Independence from Portugal in 1975 did not go well, until the 1990s, and Cape Verde lost out on the Jet Age Holiday Market that did so much for the Spanish Canary Islands etc. This is now changing, and the cost and shortage of reliable electricity is a major threat to continued development.

Modern commercial shipping has no need to detour and stop in Cape Verde, so fuel tankers have to make special trips.15 (?) years ago, sailing yachts tended to avoid the Cape Verde Islands, because their reputation was, that they were best avoided.

With the right investment, Cape Verde has a lot to offer, but reliable power is required.

Jul 16, 2017 at 8:53 PM | Unregistered Commentergolf charlie

Mark Hodgson, Grenada

"Electricity production from the use of solar has already surpassed 2% and is increasing as more businesses and individuals are taking advantage of the incentives provided to use solar technologies."

The "incentives" are not good enough to make solar in Grenada a cheaper form of electricity than diesel generators. Who is having to pay for the "incentives"?

"The Grenada Electricity Services Ltd. (GRENLEC,) the sole provider of electricity in Grenada. .... Two hundred and thirty-five  employees provide integrated services of generation, transmission and distribution of electricity to more than 40,000 customers.   

GRENLEC is actively pursuing a strategic goal to provide for 35% of demand through renewable energy generation by 2016.  This will be a far-reaching transformation from the diesel generation plants that currently supply the tri-island state.  Customer renewable energy interconnections currently account for more than 1% of demand.  GRENLEC has installed an additional 182 KW of renewable energy in Grenada and Petit Martinique.

The Company owns and operates one main generating station in Grenada with an installed capacity of 39 MW, a 1.920 MW station in Carriacou and a 483 KW station in Petit Martinique. Our distribution network is comprised of about 220 miles of 11KV distribution lines, which serve 99.5% of the population."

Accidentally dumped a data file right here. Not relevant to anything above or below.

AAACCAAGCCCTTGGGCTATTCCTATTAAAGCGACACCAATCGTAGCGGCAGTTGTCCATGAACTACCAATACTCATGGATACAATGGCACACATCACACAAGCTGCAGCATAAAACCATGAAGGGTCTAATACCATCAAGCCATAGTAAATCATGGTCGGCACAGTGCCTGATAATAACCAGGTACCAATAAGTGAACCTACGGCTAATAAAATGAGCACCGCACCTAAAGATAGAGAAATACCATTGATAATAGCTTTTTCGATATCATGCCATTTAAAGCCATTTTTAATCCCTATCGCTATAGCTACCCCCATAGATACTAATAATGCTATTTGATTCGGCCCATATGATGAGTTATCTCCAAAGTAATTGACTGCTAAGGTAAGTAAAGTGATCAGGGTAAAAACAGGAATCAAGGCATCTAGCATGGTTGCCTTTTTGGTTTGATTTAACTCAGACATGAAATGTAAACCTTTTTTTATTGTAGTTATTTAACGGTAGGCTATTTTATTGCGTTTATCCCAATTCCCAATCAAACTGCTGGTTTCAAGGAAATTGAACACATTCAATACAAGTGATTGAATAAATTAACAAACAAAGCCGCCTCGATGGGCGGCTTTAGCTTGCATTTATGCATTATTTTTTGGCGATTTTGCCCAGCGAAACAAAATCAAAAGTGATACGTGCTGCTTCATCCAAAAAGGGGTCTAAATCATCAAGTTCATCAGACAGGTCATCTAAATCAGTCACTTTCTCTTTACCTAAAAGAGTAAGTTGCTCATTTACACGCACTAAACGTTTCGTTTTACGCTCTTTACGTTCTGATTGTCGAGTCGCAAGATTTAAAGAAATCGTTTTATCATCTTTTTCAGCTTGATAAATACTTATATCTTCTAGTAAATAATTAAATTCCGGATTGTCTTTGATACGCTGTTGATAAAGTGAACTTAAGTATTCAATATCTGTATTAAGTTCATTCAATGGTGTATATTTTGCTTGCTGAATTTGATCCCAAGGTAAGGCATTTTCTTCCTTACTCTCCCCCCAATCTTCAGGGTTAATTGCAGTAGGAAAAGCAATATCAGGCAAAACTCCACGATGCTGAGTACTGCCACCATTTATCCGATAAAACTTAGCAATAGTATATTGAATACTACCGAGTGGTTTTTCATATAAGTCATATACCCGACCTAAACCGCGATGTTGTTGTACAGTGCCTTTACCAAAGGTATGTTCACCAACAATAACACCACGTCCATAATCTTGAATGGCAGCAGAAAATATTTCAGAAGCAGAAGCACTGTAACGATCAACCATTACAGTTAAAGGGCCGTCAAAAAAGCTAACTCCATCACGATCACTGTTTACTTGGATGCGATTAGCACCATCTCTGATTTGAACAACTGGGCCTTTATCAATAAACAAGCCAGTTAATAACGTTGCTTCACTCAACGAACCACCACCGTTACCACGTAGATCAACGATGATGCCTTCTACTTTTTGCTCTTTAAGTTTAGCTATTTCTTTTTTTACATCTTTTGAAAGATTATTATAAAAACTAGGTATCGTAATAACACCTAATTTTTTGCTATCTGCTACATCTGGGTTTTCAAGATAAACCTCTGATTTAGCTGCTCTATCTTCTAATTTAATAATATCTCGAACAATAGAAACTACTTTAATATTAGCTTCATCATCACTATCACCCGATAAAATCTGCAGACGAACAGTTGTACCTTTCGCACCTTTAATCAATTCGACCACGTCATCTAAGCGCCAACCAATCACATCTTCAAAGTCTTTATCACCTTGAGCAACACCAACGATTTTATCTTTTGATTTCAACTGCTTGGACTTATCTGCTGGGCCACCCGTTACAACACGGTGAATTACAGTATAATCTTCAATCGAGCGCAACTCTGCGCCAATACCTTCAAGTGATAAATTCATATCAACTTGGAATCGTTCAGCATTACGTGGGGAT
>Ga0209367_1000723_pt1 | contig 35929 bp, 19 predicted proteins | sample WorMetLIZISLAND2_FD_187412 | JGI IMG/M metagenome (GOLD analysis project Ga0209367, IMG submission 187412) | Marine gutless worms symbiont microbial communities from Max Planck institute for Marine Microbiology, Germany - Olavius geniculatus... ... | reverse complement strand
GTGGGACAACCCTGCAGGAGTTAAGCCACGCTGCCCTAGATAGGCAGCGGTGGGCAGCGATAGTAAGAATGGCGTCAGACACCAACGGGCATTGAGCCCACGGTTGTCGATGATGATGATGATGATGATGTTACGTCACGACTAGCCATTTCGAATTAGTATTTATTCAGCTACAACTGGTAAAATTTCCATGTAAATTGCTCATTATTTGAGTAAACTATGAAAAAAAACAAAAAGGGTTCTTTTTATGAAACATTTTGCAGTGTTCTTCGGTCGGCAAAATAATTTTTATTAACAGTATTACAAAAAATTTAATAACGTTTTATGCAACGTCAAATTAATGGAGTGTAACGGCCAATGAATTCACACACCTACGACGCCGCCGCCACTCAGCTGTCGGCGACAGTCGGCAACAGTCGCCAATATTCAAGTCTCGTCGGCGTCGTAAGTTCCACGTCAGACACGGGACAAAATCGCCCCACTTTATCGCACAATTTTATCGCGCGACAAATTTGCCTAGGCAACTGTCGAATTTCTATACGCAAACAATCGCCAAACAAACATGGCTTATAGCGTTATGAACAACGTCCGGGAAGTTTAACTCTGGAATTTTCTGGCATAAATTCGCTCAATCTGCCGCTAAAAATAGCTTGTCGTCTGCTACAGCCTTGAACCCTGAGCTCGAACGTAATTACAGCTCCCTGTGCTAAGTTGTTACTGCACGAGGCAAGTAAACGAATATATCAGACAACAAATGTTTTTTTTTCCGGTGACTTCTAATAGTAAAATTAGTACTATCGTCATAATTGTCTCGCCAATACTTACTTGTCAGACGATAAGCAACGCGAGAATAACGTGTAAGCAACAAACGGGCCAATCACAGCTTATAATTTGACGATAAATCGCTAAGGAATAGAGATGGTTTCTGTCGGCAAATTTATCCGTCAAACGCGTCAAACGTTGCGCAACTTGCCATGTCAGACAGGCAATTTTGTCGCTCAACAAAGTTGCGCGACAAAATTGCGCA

Another Island Nation that cannot survive without imported fossil fuels.

Jul 17, 2017 at 12:46 AM | Unregistered Commentergolf charlie

"Barbados will require significant financial, technology transfer and capacity building support to deliver the intended contribution and related infrastructure."

Which translates as:

Barbados is unable to deliver its proposals, without everyone else paying for the technology they have been promised, by people who don't understand their own technological ignorance.

Jul 17, 2017 at 12:57 AM | Unregistered Commentergolf charlie

Mauritania next (I've just learned it's the Islamic Republic of Mauritania, which I'm ashamed to say I didn't know). INDCs submitted on 30th September 2015.

Unfortunately this will be very brief, as it's in French, and I'm afraid that my French isn't good enough to guarantee avoiding mistakes in translation. Helpfully, they have provided a brief summary which I can understand, however.

Reference year 2010, period of engagement 2020-2030. Objective - GHG emissions reduction against a Business as Usual scenario, of 22.3%. This is 12% unconditional and 88% conditional (i.e. conditional on finance). The financial needs are $17.6Bn in total, comprising $8.2Bn for mitigation and $9.4Bn for adaptation.

With a population of c. 3.6M in 2015, this is close to a request for $5,000 for every man, woman and child in the country.

If I read correctly, their Business as Usual scenario will see emissions come close to trebling between 2010 and 2030, so a 22.3% reduction against that scenario isn't particularly impressive, since it would see their real-terms emissions still more than doubling (and some), all at huge financial cost to the international community.

On this one, assuming I have translated it correctly, it's safe to say that I'm less than impressed.

Jul 17, 2017 at 8:08 AM | Unregistered CommenterMark Hodgson

Guinea-Bissau next (INDCs submitted on 30th September 2015).

A country with many problems, of which one might assume that climate change ranked a long way down the list:

Guinea-Bissau is located in the West African north-western Inter-tropical zone, 10º59 '-12º20' north latitude and 13º40 '- 16º43' west longitude, with an area of 36,125 km2. Poverty eradication is one of the key objectives of the Guinea-Bissau Government. The country’s population is estimated at 1,548,159 inhabitants (2014) with a growth rate of 2.2% in 1991-2009. According to the results of the Light Survey on Poverty Assessment (ILAP II, 2010) 69.3% of Guineans are poor and 33% are extremely poor. Guinea-Bissau is an integral part of the LDC group. The Gross Domestic Product (GDP) per capita is estimated at USD 750 (2014) with a real growth rate of GDP of 2.9%. According to the United Nations